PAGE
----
The following by Marcus Sweetser, an intern at the Economic Opportunity Institute, is crossposted from the EOI’s Washington Policy Watch blog:
The nationwide flu outbreak has taken a dangerous turn, occurring five weeks earlier than usual and spreading at ten times the typical rate. As of January 10, a public health “state of emergency” was declared in Boston as reports have surfaced that at least 18 people in the area have died recently from a flu outbreak.
The Centers for Disease Control and Prevention has said that this year’s flu season is expected to be one of the worst the country has seen in 10 years, and some doctors are concerned about a nation-wide “flu explosion” in the making.
Across the country, the reports are mounting:
- Oklahoma school districts are closing schools after the deaths of 8 people.
- Pennsylvania has had 22 deaths. Most of the deaths were among people older than 65.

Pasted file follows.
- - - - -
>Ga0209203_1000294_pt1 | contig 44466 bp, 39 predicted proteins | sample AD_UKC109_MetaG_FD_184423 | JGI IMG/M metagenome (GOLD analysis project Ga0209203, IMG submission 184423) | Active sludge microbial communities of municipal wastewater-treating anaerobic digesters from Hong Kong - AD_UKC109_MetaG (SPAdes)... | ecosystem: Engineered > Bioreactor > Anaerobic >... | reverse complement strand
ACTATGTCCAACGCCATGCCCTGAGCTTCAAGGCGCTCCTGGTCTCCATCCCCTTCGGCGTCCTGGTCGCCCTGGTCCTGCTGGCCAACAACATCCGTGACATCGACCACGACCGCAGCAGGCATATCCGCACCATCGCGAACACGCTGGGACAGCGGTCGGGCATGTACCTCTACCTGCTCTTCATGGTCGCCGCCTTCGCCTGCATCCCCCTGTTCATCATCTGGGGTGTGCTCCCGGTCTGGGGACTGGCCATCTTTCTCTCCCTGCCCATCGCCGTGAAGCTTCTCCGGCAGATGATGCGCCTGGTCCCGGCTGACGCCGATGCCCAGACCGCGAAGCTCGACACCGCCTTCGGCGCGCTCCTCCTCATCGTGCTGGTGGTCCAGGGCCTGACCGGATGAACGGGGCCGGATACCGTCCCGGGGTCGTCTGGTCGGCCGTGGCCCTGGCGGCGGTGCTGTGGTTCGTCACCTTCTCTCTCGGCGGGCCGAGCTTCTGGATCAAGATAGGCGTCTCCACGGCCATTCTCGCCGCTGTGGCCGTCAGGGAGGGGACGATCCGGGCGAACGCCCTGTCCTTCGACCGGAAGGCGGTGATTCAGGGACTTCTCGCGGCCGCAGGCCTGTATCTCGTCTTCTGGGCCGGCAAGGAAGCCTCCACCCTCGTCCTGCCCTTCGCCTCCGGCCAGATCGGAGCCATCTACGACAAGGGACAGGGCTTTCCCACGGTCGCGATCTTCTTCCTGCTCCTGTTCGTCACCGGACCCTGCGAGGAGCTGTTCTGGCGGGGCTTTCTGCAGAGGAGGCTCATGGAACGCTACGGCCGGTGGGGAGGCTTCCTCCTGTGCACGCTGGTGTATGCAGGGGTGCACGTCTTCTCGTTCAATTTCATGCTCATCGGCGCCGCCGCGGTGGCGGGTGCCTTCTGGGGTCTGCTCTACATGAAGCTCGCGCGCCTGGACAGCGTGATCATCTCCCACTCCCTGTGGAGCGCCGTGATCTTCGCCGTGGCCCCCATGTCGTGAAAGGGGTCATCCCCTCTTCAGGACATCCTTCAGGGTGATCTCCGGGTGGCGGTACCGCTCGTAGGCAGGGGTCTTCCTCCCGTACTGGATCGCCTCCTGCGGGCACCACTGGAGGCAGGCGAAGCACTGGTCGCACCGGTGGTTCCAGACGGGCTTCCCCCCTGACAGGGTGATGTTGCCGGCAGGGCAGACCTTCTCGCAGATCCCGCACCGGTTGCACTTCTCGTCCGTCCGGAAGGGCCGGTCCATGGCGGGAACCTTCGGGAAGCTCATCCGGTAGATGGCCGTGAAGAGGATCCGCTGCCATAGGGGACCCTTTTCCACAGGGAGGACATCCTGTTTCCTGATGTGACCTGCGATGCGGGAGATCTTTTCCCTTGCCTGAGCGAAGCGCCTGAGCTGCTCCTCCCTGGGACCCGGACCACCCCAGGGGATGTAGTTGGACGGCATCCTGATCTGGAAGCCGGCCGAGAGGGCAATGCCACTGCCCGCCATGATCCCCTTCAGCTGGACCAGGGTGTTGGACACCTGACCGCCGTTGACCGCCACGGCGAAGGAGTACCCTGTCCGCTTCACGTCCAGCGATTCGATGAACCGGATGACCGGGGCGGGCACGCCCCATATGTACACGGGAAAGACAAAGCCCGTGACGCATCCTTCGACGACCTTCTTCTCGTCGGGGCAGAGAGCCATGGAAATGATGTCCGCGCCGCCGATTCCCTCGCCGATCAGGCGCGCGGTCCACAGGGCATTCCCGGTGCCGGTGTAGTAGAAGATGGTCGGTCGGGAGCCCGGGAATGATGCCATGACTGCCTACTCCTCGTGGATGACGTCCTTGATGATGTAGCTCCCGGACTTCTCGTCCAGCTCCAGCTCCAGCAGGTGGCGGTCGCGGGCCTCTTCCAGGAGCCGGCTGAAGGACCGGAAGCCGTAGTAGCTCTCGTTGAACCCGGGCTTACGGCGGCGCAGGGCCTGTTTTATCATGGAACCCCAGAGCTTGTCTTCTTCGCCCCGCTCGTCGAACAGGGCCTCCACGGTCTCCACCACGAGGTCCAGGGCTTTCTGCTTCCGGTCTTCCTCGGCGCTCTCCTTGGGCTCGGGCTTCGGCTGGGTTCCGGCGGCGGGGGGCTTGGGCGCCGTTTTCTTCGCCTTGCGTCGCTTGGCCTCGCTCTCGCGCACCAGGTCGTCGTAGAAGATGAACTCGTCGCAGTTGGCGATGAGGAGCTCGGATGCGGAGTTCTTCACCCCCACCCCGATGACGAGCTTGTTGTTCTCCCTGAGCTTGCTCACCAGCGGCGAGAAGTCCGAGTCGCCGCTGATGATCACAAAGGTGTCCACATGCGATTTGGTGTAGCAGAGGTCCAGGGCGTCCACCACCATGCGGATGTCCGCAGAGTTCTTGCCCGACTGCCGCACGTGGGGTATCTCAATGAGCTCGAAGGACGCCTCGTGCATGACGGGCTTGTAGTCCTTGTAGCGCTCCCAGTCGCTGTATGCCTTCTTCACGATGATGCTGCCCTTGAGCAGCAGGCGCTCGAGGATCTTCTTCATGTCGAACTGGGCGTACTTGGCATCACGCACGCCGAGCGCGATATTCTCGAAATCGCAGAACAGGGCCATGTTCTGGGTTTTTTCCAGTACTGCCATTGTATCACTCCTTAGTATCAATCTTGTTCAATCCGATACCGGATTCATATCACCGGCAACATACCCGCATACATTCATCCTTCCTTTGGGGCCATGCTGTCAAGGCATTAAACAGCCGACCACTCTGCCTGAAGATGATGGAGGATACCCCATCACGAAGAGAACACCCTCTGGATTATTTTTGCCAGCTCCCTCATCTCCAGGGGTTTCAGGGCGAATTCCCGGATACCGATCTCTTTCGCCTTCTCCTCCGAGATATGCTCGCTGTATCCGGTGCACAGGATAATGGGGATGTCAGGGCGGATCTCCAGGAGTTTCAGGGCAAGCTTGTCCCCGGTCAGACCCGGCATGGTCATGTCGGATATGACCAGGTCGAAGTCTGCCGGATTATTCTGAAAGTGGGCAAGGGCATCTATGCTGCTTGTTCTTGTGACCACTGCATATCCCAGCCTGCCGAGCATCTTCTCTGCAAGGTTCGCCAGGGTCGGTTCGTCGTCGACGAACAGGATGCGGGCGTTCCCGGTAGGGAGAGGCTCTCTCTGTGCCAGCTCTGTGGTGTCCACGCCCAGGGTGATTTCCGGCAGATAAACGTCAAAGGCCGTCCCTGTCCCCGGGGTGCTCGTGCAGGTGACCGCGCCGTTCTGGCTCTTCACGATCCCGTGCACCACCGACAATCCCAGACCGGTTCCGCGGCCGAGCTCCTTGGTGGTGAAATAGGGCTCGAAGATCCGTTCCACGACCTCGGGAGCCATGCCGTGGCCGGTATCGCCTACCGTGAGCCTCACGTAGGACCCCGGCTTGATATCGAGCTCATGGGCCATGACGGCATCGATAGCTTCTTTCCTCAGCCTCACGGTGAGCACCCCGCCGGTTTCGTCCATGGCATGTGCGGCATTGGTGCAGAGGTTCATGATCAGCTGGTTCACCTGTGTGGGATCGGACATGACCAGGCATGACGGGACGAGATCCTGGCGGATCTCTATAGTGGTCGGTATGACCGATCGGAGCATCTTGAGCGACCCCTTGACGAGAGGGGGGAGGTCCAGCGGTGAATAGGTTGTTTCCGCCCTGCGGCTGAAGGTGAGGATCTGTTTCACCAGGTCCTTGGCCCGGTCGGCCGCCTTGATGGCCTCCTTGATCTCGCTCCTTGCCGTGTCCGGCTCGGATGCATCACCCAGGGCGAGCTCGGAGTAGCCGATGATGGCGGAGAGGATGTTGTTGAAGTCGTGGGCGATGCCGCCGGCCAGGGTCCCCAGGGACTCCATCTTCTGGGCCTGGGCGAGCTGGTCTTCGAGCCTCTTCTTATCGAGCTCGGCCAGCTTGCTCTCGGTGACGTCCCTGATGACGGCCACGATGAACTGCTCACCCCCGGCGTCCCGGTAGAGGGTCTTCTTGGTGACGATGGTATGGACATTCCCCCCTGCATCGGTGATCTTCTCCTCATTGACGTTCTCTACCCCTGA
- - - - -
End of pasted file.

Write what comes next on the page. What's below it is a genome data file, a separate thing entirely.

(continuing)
- Indiana has 13 confirmed adult deaths and two pediatric deaths.
- Arkansas has seven confirmed flu fatalities.
- South Carolina has counted 22 deaths.
- Illinois has counted six deaths.
- Michigan has seen four pediatric deaths.
One of the factors contributing to the severity of this year’s flu season is the emergence of an especially virulent flu strain, as well as Influenza B, which is not covered by the standard flu vaccine.
Nationwide, 1 in 3 workers has no paid sick days. In Seattle, where Mayor Mike McGinn recently signed landmark city legislation for paid sick leave, the city and surrounding area are better prepared than most municipalities for a public health emergency. The law, which took effect September 2012, ensures an estimated 150,000 workers in Seattle who previously did not earn paid sick days – including thousands of local grocery stores, restaurants and medical centers – will not be forced to work sick this flu season.
ALSO today at AFL-CIO Now — Can’t miss work even if you have the flu? You’re not alone — While many experts and doctors urge people to stay at home to avoid infecting others, 38% of private-sector workers lack even one paid sick day. This means, many people have to choose between working sick and not being able to pay their rent and utilities. That’s a pretty big problem. To make matters worse, many of the workers who don’t have paid sick leave are the people cooking and serving our food when we eat out.